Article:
Washington Report 032006

Date Published: 
Original Author: 
Robert M. Fells
Original Publication: 
ICCFA Magazine

Bill proposed on tissue sales 

by ICFA General Counsel Robert M. Fells, Esq.
Sen. Charles E. Schumer (D-NY) recently announced that he would introduce federal legislation to strictly regulate the tissue transplant industry. The move was prompted by recent news reports of illegally obtained tissues from a Brooklyn funeral home where bodies were allegedly exhumed and bones stolen.
Schumer claimed that the U.S. Food and Drug Administration has not adequately regulated the tissue transplant industry, including mandatory testing procedures to prevent contaminated tissues from being used for transplants.
According to Schumer's office: "Tissue transplantation is similar to organ transplantation but the industry is regulated much more loosely. While organ donors are identified only by doctors in hospitals, tissue donations can come out of funeral homes and morgues."
Schumer's proposal would "make it illegal for tissue banks to buy tissue from funeral homes and morgues, with an exception for types of tissue deemed to be in short supply." The FDA would be required to perform surprise inspections annually of tissue banks and conduct periodic audits of where the tissue has come from.
Also, Schumer would "require FDA to define the term 'reasonable processing fee.' It is currently illegal to buy and sell tissue, but it is legal to charge 'reasonable processing fees.' This term has never been defined, and can be used by for-profit tissue banks to make money off body parts." As we go to press, the proposed legislation has not been introduced. However, the ICFA will monitor the Schumer bill and, when appropriate, provide testimony on its provisions.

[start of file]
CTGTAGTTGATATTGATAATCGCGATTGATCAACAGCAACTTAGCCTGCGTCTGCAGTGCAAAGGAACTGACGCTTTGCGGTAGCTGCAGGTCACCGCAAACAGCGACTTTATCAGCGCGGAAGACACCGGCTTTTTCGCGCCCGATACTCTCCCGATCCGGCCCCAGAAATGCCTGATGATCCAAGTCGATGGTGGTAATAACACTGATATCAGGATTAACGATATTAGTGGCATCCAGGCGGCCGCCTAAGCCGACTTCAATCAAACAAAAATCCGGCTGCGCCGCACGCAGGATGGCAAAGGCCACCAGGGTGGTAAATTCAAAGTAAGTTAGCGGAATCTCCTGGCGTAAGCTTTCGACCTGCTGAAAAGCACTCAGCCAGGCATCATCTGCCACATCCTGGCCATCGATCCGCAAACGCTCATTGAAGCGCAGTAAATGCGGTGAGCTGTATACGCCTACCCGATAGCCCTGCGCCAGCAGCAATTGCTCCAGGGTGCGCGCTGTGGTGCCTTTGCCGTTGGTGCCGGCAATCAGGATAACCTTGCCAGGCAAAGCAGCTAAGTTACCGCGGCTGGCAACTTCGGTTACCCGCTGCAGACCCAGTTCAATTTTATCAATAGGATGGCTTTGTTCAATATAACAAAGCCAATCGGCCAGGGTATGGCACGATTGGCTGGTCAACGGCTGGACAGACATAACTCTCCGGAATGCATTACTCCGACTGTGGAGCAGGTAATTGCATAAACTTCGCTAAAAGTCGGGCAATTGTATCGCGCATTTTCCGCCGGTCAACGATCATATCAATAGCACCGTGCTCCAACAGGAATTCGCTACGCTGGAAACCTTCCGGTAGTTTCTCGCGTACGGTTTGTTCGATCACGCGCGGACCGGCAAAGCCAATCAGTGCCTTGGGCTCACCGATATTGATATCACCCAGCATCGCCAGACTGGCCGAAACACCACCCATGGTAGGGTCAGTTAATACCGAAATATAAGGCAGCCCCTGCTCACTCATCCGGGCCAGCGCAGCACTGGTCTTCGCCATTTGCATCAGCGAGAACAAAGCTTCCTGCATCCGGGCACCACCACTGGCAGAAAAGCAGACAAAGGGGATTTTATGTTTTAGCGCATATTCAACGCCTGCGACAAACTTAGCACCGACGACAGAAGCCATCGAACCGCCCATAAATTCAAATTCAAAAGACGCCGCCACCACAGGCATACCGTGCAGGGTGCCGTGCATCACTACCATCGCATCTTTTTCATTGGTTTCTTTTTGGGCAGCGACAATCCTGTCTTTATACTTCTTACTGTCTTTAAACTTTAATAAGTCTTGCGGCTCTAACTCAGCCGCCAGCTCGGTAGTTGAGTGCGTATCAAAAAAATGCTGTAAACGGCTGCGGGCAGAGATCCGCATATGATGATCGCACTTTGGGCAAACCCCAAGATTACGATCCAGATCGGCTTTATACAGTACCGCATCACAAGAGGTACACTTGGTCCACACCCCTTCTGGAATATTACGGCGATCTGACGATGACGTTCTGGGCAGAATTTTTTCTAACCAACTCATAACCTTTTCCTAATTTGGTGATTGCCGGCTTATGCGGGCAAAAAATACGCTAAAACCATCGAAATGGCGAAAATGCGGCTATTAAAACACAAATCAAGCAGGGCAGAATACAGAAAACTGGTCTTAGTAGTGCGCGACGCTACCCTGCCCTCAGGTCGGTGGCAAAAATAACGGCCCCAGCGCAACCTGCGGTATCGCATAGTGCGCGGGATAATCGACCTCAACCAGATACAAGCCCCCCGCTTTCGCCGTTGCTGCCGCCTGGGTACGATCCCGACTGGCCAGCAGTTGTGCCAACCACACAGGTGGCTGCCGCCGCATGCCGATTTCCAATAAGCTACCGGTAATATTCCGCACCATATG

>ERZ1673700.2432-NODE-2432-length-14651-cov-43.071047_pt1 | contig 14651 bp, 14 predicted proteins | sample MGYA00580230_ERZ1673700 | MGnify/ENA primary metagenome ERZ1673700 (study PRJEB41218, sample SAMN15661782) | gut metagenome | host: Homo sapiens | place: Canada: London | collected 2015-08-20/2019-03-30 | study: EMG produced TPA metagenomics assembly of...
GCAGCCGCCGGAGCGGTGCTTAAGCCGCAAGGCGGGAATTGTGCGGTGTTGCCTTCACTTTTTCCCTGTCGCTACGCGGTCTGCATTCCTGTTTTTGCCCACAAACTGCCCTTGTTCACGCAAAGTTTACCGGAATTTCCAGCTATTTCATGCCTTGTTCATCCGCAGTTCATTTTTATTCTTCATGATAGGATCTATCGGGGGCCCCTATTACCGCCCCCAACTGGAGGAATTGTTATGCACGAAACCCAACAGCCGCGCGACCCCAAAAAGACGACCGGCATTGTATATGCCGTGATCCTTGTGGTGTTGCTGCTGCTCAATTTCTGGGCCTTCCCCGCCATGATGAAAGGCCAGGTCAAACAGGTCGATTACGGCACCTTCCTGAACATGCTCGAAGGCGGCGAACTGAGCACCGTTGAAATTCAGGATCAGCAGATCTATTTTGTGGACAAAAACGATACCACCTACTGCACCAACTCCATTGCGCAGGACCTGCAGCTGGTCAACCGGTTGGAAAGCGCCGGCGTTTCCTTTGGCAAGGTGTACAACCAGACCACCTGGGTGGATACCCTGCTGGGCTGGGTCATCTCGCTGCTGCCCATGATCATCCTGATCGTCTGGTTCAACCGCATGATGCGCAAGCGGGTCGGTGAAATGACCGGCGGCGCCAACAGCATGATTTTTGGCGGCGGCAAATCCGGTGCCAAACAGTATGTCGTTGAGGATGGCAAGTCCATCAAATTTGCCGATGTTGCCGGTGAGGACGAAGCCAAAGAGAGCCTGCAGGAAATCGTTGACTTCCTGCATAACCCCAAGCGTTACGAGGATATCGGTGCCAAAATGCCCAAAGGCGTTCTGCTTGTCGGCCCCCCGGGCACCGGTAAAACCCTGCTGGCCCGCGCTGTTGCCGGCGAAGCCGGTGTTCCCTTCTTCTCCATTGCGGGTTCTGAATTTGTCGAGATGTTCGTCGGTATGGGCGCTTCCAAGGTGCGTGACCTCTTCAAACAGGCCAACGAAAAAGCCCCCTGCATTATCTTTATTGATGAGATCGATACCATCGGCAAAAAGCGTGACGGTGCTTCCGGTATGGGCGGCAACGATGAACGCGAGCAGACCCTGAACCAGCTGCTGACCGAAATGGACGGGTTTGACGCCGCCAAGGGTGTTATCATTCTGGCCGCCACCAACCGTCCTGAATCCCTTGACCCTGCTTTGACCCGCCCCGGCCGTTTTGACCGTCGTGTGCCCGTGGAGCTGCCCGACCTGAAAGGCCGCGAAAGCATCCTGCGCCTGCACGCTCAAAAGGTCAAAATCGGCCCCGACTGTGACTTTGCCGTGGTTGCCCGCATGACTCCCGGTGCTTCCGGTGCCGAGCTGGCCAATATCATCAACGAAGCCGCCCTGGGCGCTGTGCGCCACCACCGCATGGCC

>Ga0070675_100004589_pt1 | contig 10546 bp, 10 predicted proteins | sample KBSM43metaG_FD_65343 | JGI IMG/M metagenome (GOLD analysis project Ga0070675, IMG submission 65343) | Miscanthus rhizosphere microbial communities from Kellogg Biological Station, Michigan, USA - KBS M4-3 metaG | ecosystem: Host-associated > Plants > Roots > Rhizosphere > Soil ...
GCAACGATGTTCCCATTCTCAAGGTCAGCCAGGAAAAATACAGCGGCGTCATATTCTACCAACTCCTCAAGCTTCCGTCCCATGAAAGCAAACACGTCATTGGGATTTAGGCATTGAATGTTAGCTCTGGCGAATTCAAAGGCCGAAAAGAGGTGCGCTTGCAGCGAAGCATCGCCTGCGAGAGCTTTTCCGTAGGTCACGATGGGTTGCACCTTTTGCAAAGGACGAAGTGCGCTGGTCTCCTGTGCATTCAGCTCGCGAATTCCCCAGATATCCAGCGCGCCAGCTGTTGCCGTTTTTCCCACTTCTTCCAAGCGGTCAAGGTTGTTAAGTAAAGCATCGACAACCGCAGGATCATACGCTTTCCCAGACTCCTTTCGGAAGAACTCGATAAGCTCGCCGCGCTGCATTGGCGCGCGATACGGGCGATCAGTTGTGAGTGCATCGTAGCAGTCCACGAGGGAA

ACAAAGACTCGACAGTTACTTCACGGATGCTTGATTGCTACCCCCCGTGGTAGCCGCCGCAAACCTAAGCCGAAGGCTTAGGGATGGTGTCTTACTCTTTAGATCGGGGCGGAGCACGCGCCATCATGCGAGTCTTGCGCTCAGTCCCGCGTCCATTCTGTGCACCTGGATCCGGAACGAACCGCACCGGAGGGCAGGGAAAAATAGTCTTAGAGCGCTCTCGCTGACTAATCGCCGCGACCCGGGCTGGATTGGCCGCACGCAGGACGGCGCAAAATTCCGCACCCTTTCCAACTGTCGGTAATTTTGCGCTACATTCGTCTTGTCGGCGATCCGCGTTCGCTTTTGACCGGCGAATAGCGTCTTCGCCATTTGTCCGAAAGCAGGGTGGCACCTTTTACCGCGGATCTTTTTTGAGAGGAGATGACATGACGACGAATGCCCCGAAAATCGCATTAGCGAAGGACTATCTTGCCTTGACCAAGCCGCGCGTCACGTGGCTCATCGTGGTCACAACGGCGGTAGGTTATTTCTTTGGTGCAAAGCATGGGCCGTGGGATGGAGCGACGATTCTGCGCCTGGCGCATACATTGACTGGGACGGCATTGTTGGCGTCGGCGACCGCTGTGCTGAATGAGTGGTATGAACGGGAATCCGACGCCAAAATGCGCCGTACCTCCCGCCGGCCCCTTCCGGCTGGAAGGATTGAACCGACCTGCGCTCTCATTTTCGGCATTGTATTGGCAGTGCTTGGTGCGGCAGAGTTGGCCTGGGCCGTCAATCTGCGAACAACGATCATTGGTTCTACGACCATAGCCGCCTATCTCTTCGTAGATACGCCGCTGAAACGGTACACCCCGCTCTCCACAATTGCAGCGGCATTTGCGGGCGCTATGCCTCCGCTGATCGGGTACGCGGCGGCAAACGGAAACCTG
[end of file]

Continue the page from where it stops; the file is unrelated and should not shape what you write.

FTC announces top 10 consumer fraud complaints

In what has become an annual media event, the Federal Trade Commission has published its lastest report listing the top 10 consumer fraud categories for the previous year. According to the FTC, "Complaints about identity theft topped the list, accounting for 255,000 of more than 685,000 complaints filed with the agency in 2005."
As in past years, it is interesting to note that nowhere in the 70-plus page FTC report does there appear any reference to funeral-related issues.
Also making the top 10: Internet auctions (12 percent); foreign money offers (8 percent); shop-at-home/ catalog sales (8 percent); prizes/sweepstakes and lotteries (7 percent); Internet services and computer complaints (5 percent); business opportunities and work-at-home plans (2 percent). Also, advance fee loans and credit protection (2 percent); telephone services (2 percent); and "other" (17 percent), which includes employment agencies/job counseling, charitable solicitations, government services, real estate, modeling agencies, green card application services and dating services.